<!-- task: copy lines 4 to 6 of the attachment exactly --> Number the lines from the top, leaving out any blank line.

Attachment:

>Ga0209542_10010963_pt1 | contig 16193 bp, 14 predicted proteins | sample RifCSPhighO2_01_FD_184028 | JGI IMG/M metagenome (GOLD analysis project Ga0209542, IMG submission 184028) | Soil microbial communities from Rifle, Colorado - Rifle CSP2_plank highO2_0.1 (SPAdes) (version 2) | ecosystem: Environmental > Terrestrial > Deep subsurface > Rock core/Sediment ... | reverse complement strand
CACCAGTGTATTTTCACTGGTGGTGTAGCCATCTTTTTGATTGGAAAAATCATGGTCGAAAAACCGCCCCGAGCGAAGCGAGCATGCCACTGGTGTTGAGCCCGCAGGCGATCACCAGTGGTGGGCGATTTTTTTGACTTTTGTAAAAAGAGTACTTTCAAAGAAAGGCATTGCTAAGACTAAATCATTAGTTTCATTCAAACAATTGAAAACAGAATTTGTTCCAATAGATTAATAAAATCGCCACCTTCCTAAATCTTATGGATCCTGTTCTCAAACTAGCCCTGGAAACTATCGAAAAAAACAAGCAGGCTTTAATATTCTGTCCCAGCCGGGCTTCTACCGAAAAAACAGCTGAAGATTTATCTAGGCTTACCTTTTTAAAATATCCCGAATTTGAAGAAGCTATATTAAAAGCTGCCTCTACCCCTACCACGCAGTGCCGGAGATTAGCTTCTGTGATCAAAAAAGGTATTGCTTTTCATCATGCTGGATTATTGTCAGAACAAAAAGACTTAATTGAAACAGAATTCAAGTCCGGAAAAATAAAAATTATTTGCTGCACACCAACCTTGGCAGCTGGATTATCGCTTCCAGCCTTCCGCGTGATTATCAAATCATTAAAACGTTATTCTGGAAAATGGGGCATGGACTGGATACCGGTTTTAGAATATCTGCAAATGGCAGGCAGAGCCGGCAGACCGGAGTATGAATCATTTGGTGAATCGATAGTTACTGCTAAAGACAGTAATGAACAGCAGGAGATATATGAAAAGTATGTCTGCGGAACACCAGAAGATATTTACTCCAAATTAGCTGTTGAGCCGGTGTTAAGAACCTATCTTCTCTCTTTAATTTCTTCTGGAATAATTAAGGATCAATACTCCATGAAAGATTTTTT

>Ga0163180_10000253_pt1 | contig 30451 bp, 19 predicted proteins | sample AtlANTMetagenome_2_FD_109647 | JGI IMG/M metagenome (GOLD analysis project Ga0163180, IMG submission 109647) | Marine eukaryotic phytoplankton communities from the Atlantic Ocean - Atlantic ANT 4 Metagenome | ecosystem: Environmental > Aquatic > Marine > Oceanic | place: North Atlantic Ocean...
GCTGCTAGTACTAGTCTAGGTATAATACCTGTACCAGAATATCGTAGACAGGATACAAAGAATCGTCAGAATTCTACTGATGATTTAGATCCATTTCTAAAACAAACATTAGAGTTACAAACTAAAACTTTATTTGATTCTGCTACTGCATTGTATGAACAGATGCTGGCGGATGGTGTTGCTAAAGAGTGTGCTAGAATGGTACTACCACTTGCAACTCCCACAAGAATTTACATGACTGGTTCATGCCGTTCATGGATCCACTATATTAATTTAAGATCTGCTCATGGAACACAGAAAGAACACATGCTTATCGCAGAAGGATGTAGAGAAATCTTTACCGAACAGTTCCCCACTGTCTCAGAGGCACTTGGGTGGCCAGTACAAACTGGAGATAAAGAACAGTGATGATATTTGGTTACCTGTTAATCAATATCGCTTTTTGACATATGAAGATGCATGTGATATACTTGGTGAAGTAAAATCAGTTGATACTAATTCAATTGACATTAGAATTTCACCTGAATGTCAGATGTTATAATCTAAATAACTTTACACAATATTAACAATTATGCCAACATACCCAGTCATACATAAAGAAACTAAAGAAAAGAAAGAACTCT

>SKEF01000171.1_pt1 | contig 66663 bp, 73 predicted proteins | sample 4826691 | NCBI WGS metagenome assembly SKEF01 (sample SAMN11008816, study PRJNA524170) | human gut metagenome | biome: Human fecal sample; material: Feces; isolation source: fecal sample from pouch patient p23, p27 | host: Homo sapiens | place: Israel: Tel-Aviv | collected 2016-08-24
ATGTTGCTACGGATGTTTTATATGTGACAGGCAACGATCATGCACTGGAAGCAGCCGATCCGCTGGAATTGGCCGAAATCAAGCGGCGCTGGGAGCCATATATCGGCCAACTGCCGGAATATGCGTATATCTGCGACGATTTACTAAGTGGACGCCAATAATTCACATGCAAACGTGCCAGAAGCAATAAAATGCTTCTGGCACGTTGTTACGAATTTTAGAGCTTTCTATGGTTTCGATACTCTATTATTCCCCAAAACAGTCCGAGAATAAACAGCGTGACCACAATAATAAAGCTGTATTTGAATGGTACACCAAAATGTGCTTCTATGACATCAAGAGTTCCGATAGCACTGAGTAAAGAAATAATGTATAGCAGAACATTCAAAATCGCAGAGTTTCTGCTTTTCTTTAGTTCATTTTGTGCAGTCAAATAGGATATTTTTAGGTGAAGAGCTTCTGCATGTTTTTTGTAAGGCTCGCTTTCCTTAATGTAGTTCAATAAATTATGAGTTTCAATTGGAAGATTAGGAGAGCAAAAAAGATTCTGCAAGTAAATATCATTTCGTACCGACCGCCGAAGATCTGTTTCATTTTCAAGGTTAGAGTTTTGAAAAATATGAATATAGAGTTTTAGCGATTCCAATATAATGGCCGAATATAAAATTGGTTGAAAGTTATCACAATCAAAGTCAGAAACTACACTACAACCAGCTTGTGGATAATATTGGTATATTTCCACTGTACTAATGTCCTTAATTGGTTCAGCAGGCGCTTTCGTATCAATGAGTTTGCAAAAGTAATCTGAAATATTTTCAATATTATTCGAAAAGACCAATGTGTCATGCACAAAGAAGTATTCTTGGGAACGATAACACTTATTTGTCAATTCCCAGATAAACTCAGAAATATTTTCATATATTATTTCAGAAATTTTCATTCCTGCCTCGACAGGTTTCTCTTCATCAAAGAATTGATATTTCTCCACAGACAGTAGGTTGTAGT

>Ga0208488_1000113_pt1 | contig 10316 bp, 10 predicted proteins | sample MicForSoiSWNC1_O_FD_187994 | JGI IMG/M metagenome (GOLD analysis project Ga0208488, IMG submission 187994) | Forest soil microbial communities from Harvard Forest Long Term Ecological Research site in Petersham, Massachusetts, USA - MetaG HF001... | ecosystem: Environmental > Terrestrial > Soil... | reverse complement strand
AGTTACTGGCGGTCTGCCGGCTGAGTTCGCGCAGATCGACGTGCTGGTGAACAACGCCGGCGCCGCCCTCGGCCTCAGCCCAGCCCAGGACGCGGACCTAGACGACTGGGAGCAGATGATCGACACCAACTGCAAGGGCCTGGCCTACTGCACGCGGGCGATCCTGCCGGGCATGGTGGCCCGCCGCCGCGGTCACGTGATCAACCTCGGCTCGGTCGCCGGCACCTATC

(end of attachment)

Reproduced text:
GCTGCTAGTACTAGTCTAGGTATAATACCTGTACCAGAATATCGTAGACAGGATACAAAGAATCGTCAGAATTCTACTGATGATTTAGATCCATTTCTAAAACAAACATTAGAGTTACAAACTAAAACTTTATTTGATTCTGCTACTGCATTGTATGAACAGATGCTGGCGGATGGTGTTGCTAAAGAGTGTGCTAGAATGGTACTACCACTTGCAACTCCCACAAGAATTTACATGACTGGTTCATGCCGTTCATGGATCCACTATATTAATTTAAGATCTGCTCATGGAACACAGAAAGAACACATGCTTATCGCAGAAGGATGTAGAGAAATCTTTACCGAACAGTTCCCCACTGTCTCAGAGGCACTTGGGTGGCCAGTACAAACTGGAGATAAAGAACAGTGATGATATTTGGTTACCTGTTAATCAATATCGCTTTTTGACATATGAAGATGCATGTGATATACTTGGTGAAGTAAAATCAGTTGATACTAATTCAATTGACATTAGAATTTCACCTGAATGTCAGATGTTATAATCTAAATAACTTTACACAATATTAACAATTATGCCAACATACCCAGTCATACATAAAGAAACTAAAGAAAAGAAAGAACTCT

>SKEF01000171.1_pt1 | contig 66663 bp, 73 predicted proteins | sample 4826691 | NCBI WGS metagenome assembly SKEF01 (sample SAMN11008816, study PRJNA524170) | human gut metagenome | biome: Human fecal sample; material: Feces; isolation source: fecal sample from pouch patient p23, p27 | host: Homo sapiens | place: Israel: Tel-Aviv | collected 2016-08-24
ATGTTGCTACGGATGTTTTATATGTGACAGGCAACGATCATGCACTGGAAGCAGCCGATCCGCTGGAATTGGCCGAAATCAAGCGGCGCTGGGAGCCATATATCGGCCAACTGCCGGAATATGCGTATATCTGCGACGATTTACTAAGTGGACGCCAATAATTCACATGCAAACGTGCCAGAAGCAATAAAATGCTTCTGGCACGTTGTTACGAATTTTAGAGCTTTCTATGGTTTCGATACTCTATTATTCCCCAAAACAGTCCGAGAATAAACAGCGTGACCACAATAATAAAGCTGTATTTGAATGGTACACCAAAATGTGCTTCTATGACATCAAGAGTTCCGATAGCACTGAGTAAAGAAATAATGTATAGCAGAACATTCAAAATCGCAGAGTTTCTGCTTTTCTTTAGTTCATTTTGTGCAGTCAAATAGGATATTTTTAGGTGAAGAGCTTCTGCATGTTTTTTGTAAGGCTCGCTTTCCTTAATGTAGTTCAATAAATTATGAGTTTCAATTGGAAGATTAGGAGAGCAAAAAAGATTCTGCAAGTAAATATCATTTCGTACCGACCGCCGAAGATCTGTTTCATTTTCAAGGTTAGAGTTTTGAAAAATATGAATATAGAGTTTTAGCGATTCCAATATAATGGCCGAATATAAAATTGGTTGAAAGTTATCACAATCAAAGTCAGAAACTACACTACAACCAGCTTGTGGATAATATTGGTATATTTCCACTGTACTAATGTCCTTAATTGGTTCAGCAGGCGCTTTCGTATCAATGAGTTTGCAAAAGTAATCTGAAATATTTTCAATATTATTCGAAAAGACCAATGTGTCATGCACAAAGAAGTATTCTTGGGAACGATAACACTTATTTGTCAATTCCCAGATAAACTCAGAAATATTTTCATATATTATTTCAGAAATTTTCATTCCTGCCTCGACAGGTTTCTCTTCATCAAAGAATTGATATTTCTCCACAGACAGTAGGTTGTAGT